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Each Day Is An Offering

Written by Sylvia Schroeder

You rode the rapids from the protection of my womb into the hands of a stranger. With that final push, our hello began but giving up started.

Because each day is an offering.

We separated through hard labor and intense minutes. You came with vengeance, red-faced and angry. You threw out your arms protesting the journey and the arrival. Fierce with love I ached for you to come.

My arms formed into an empty boat waiting for you to lay into its curves. A nurse nestled you there. You quieted.

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“Hello, baby girl,” I whispered because holy moments need hushed privacy. We were on a mountaintop together. We sized each other up, two women bound for eternity, mother and daughter. We became two. You are. I am.

We brought you to the front of the church in a little white dress, and the preacher prayed. We gave you to Jesus, because He loaned you to us, our treasure. Sometimes we forgot for a moment, when the days flew, and the hours seemed easy. We thought you were ours. But in the tired, hectic, dark spaces of life, we remembered.

Because each day is an offering.

You wobbled from my hands and listed to the left until the weight of your padded bottom landed you down smack, and I felt the tug of your birth again.

“Hello, toddler,” I sighed while I watched the full force of meltdown at my feet.

Sometimes I had very little to give. I felt like the poor woman who gave all she had in the temple offering.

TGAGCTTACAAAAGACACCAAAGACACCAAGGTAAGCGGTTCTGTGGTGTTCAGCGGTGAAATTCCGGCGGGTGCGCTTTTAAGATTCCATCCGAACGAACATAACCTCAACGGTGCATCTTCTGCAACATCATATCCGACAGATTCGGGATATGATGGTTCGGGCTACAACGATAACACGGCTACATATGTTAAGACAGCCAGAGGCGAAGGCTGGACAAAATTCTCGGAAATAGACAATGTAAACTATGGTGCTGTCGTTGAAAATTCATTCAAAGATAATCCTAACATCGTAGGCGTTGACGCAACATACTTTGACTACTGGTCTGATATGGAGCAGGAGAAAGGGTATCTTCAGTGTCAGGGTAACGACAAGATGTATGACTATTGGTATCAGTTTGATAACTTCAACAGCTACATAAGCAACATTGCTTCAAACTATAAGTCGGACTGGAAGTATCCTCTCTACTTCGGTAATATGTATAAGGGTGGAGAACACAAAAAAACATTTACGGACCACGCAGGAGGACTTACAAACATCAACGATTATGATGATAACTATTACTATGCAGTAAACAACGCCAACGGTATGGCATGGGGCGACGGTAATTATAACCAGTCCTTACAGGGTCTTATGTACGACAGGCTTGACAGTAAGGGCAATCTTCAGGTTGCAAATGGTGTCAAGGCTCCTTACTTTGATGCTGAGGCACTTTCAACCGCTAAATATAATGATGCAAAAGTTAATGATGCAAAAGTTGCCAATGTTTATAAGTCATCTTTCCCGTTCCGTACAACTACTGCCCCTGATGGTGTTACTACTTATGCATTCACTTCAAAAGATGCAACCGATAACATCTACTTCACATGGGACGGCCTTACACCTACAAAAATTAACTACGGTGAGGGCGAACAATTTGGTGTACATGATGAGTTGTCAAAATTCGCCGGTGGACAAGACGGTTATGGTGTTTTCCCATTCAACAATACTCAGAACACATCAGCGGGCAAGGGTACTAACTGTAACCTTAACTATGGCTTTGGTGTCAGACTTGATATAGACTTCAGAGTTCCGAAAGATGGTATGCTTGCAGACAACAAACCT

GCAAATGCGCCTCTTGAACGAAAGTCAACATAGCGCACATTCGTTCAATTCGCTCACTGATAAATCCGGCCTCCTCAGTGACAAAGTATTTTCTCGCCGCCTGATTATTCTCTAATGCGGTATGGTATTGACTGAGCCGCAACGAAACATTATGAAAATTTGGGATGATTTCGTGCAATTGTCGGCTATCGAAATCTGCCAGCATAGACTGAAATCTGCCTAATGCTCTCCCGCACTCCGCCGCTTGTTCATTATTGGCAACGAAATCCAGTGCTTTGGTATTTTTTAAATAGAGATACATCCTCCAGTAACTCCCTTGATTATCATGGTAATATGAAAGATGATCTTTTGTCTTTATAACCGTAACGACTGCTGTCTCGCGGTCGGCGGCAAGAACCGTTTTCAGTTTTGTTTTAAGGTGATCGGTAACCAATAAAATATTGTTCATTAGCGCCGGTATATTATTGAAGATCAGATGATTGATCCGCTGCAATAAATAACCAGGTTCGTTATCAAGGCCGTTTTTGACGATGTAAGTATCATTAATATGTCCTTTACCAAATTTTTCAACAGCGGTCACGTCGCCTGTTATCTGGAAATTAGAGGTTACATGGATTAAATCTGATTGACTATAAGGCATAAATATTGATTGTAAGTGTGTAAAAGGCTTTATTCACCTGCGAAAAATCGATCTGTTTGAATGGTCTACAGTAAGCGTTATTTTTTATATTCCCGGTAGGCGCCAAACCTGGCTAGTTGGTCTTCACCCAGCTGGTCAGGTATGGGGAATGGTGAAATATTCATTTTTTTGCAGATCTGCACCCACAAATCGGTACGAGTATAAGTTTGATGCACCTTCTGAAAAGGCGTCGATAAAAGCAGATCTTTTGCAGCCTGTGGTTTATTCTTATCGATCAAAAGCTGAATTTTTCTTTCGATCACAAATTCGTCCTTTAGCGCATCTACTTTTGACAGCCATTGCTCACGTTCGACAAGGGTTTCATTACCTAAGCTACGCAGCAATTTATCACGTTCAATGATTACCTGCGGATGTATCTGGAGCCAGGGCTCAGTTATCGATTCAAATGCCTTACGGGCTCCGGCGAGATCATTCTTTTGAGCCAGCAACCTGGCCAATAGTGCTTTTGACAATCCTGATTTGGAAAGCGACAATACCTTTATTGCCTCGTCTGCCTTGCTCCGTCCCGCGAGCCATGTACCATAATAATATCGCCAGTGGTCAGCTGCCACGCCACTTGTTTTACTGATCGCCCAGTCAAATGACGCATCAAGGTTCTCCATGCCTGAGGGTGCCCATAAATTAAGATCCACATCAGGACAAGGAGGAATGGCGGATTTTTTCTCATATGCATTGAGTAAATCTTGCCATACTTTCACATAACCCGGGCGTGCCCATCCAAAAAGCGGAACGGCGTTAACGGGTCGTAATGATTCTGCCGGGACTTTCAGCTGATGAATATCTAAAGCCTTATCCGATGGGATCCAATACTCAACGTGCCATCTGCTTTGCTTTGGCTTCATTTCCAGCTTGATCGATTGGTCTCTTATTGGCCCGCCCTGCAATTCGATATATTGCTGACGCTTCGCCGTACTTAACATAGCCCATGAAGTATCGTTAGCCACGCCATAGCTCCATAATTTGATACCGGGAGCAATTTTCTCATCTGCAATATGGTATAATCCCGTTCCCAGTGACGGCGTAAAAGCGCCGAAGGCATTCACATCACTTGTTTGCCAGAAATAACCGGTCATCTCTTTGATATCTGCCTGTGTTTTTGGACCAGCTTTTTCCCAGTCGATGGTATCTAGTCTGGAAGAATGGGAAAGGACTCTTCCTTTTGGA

Jesus looked up and saw the rich putting their gifts into the offering box,and he saw a poor widow put in two small copper coins,” -Luke 21:1-2

Handfuls of coins tossed into the boxes, metal against metal. Surely her small change was barely heard.

“And he said, ‘Truly, I tell you, this poor widow has put in more than all of them. For they all contributed out of their abundance, but she out of her poverty put in all she had to live on.’” -Luke 21:3-4

Sometimes I felt like that woman.

I hurt with you from your friend’s betrayal.

I prayed for fevers to break and worried by your bedside.

I ran next to your bike, until with new independence you rode farther than my arms reached.

You finished your assignment in time because I helped too much.

When I could barely keep my own eyes open, I tucked you in so that I could hear all your excuses for not falling asleep.

Because each day is an offering.

“Hello, teenager,” I rolled my eyes when you rolled yours.

The umbilical cord stretched like a rubber band. I felt it sever and attach again. I kissed your scrapes and listened to your tears. I cheered like a crazy woman at the sidelines and cried when your heart broke.

I lost my temper. I felt inadequate. I got tired and worn.

Because each day is an offering.

I stepped back and looked at the person you were becoming. “Hello young lady.”

I recognized a person who belonged to Jesus, carved and chiseled to reflect His image. He saw my few coins and Dear One, He made them gold.

God knows. He sees every impoverished woman’s offering.

I search past your eyes, where you stand on the arm of your Daddy and pull his eyes to mine. We hold our gaze and cherish this moment.

Transparent netting drapes your face and mutes a radiant smile. “Hello, Bride,” I whisper.

Because each day is an offering.

About the author

Sylvia Schroeder

Sylvia Schroeder serves as Women’s Care Coordinator at Avant Ministries. Mom to four, grandma to 13, and wife to her one and only love, she enjoys writing about all of them. Find her blog at When the House is Quiet. Like her Facebook page or follow her on twitter.